Law School Case Brief
McLaughlin v. Mine Safety Appliances Co. - 11 N.Y.2d 62, 226 N.Y.S.2d 407, 181 N.E.2d 430 (1962)
The duty to warn of latent dangers extends to the original or ultimate purchasers of the product to employees of those purchasers and to third persons exposed to a foreseeable and unreasonable risk of harm by the failure to warn.
Frances Ann McLaughlin, an infant six years of age, was visiting her uncle and aunt in West Deering, New Hampshire, during the Summer of 1952. While bathing in Whittemore Lake, she almost drowned and was carried from the lake in an unconscious condition. The local lifeguard administered first aid, and the Bennington Volunteer Fire Department was summoned. A fire department truck arrived shortly thereafter, and two men removed a resuscitator and some blankets from the truck. The resuscitator was placed over the infant's mouth, and she was wrapped in blankets by a woman who identified herself as a nurse. More warm insulation was needed to revive the child, so the firefighters returned to the truck and obtained some boxes containing "heat blocks," which were placed on the child's bare chest. The child survived from the incident, but the use of heat blocks resulted in blisters and third degree burns requiring extensive treatment. Plaintiffs father and child filed suit for loss of services against the defendant, the exclusive distributor of the heat blocks, upon the theory that it had failed adequately to warn the public of the danger involved in the use of the blocks and to properly "instruct" ultimate users as to the "proper application of the said blocks". The court indeed held that the defendant failed adequately to warn of the danger from using blocks without protecting skin. On appeal, defendant contended that plaintiff failed to prove actionable negligence, and that trial court committed reversible error in its charge that defendant could still be liable, even though the firefighters had knowledge of the need for further insulation, if it was reasonably foreseeable that the blocks would get from the firefighters to unwarned third persons.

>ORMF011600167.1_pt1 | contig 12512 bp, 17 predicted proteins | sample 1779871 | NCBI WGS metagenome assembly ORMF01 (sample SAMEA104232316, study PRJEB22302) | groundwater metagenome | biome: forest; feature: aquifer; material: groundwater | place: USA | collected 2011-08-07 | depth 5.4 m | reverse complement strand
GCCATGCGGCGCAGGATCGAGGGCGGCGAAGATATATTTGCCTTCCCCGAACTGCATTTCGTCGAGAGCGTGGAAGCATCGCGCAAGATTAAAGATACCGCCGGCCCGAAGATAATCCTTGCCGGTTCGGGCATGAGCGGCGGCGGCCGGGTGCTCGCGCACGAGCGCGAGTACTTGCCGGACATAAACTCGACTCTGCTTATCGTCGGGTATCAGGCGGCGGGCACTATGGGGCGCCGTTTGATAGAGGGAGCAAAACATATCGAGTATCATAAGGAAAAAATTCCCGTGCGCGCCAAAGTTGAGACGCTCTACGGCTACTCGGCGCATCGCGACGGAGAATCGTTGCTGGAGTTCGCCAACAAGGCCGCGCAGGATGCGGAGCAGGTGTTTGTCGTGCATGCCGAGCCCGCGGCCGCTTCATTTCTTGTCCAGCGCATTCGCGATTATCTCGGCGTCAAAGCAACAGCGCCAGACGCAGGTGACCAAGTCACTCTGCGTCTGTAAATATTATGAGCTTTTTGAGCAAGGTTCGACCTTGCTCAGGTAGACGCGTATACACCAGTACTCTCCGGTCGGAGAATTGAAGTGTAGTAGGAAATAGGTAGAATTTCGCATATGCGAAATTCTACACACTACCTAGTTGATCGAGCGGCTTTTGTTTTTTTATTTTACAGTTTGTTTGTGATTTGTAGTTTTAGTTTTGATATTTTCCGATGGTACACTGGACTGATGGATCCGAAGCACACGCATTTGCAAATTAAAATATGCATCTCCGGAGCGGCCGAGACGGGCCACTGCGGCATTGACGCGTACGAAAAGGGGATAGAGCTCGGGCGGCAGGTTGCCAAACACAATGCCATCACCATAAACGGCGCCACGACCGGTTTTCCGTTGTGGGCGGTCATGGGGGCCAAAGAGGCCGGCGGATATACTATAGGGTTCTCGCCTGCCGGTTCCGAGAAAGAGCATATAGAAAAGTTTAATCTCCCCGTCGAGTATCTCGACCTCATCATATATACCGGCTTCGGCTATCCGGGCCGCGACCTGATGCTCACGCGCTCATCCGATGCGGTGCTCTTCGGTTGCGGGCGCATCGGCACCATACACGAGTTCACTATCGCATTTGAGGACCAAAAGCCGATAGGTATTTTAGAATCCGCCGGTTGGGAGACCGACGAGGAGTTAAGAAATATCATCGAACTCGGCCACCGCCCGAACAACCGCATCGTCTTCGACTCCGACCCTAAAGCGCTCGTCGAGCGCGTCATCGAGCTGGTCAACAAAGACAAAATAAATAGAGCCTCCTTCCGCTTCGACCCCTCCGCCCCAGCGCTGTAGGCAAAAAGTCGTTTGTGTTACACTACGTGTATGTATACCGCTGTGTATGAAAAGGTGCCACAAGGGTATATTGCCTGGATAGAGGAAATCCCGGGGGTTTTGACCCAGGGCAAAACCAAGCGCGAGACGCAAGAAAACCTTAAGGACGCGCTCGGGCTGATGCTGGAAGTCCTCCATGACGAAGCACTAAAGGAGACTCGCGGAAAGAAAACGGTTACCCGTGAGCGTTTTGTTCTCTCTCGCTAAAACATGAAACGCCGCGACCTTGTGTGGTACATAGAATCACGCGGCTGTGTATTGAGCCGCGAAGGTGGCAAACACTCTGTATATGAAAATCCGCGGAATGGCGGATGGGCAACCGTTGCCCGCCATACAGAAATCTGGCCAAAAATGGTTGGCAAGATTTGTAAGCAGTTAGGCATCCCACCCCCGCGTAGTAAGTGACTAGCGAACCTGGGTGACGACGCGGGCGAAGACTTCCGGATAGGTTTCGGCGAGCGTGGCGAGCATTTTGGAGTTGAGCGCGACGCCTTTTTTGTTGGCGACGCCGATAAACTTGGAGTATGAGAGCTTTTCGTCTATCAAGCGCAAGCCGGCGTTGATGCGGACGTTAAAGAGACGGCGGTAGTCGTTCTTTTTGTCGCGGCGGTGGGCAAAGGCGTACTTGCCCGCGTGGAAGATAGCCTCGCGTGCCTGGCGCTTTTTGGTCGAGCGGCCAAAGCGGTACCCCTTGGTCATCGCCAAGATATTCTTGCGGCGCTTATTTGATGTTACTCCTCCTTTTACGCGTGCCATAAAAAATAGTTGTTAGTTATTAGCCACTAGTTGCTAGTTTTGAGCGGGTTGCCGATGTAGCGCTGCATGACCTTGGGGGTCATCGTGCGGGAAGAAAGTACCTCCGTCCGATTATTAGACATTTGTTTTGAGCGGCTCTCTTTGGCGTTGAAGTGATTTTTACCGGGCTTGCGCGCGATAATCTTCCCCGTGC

In plaintiff's negligence and failure to warn action for injuries suffered as a result of use by a third party of defendant's heat block, did the trial court err in charging the jury that defendant distributor would be liable despite the jury's finding of unforeseeable negligence by third party firefighters and nurse at the scene?
The Court of Appeals of New York held it was unforeseeable that firefighters would disregard the proper use of blocks and deprive the nurse of her opportunity to read the instructions prior to applying the blocks making the defendant's warning irrelevant. Thus, the Court reversed the judgment against defendant and granted a new trial because the trial court erred in charging jury that defendant would be liable despite the jury's finding of unforeseeable negligence by third party. The Court explained that the true problem presented in this case was one of proximate causation, and not one concerning the general duty to warn or negligence of the defendant distributor.
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